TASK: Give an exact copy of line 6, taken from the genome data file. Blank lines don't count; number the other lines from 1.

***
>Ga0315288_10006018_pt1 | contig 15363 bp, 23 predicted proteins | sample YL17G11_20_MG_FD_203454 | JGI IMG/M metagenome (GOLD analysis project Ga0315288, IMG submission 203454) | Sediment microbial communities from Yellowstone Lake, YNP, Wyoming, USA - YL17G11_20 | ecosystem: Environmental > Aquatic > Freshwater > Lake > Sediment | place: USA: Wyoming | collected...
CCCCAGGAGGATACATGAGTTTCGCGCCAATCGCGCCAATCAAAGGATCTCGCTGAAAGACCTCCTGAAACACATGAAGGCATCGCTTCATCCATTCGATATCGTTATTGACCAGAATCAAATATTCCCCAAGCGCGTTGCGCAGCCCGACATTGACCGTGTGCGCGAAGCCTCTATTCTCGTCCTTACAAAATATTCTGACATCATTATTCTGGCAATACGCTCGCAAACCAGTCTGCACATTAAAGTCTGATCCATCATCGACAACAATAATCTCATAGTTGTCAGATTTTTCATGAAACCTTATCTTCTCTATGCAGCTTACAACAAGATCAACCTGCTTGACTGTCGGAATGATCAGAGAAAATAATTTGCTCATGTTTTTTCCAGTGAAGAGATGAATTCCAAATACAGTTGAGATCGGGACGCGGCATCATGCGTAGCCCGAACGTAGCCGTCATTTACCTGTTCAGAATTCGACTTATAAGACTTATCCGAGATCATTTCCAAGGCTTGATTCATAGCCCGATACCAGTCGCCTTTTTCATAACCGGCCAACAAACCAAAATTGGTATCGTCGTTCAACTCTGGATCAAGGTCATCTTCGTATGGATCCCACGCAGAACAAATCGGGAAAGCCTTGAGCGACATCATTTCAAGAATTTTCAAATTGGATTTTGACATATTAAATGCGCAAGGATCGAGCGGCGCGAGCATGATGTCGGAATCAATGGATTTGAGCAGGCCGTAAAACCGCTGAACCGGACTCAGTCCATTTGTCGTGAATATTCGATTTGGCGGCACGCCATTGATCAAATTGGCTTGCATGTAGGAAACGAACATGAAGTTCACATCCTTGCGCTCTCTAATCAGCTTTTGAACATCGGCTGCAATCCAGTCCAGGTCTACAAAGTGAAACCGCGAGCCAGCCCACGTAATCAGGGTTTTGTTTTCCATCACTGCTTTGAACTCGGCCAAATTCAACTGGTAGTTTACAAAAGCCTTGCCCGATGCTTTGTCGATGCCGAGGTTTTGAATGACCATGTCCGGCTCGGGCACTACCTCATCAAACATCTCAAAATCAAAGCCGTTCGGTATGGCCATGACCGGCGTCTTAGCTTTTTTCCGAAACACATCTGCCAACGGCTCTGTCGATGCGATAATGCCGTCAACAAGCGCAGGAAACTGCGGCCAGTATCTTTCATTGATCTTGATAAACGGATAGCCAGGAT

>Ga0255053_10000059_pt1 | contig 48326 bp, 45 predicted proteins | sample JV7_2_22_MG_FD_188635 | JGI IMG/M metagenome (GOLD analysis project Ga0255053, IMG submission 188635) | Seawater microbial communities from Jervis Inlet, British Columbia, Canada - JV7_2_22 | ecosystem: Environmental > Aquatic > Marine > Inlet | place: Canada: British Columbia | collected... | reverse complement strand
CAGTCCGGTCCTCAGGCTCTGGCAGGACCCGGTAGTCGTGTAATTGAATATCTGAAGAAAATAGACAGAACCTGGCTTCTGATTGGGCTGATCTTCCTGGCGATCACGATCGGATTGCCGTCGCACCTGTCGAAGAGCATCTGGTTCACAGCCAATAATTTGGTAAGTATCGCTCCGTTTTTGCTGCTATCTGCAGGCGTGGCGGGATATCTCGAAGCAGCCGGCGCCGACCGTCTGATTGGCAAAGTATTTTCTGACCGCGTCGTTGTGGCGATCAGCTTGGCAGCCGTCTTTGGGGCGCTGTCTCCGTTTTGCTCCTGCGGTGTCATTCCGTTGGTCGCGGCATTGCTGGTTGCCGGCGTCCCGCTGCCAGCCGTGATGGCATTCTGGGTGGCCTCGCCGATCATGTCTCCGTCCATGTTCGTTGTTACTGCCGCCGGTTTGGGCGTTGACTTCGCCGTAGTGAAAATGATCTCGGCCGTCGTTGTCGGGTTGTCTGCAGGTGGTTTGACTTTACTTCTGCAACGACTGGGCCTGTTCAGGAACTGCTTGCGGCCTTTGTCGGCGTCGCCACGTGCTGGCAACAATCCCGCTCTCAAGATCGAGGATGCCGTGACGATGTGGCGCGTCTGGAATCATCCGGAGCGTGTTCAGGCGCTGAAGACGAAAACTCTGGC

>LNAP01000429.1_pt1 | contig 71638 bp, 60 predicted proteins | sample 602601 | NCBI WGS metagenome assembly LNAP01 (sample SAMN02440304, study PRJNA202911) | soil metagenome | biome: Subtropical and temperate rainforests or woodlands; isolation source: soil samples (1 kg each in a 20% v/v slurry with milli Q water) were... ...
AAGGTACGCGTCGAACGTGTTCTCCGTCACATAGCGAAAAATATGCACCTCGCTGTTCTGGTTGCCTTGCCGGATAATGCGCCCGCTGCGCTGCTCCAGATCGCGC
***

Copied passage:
AAGGTACGCGTCGAACGTGTTCTCCGTCACATAGCGAAAAATATGCACCTCGCTGTTCTGGTTGCCTTGCCGGATAATGCGCCCGCTGCGCTGCTCCAGATCGCGC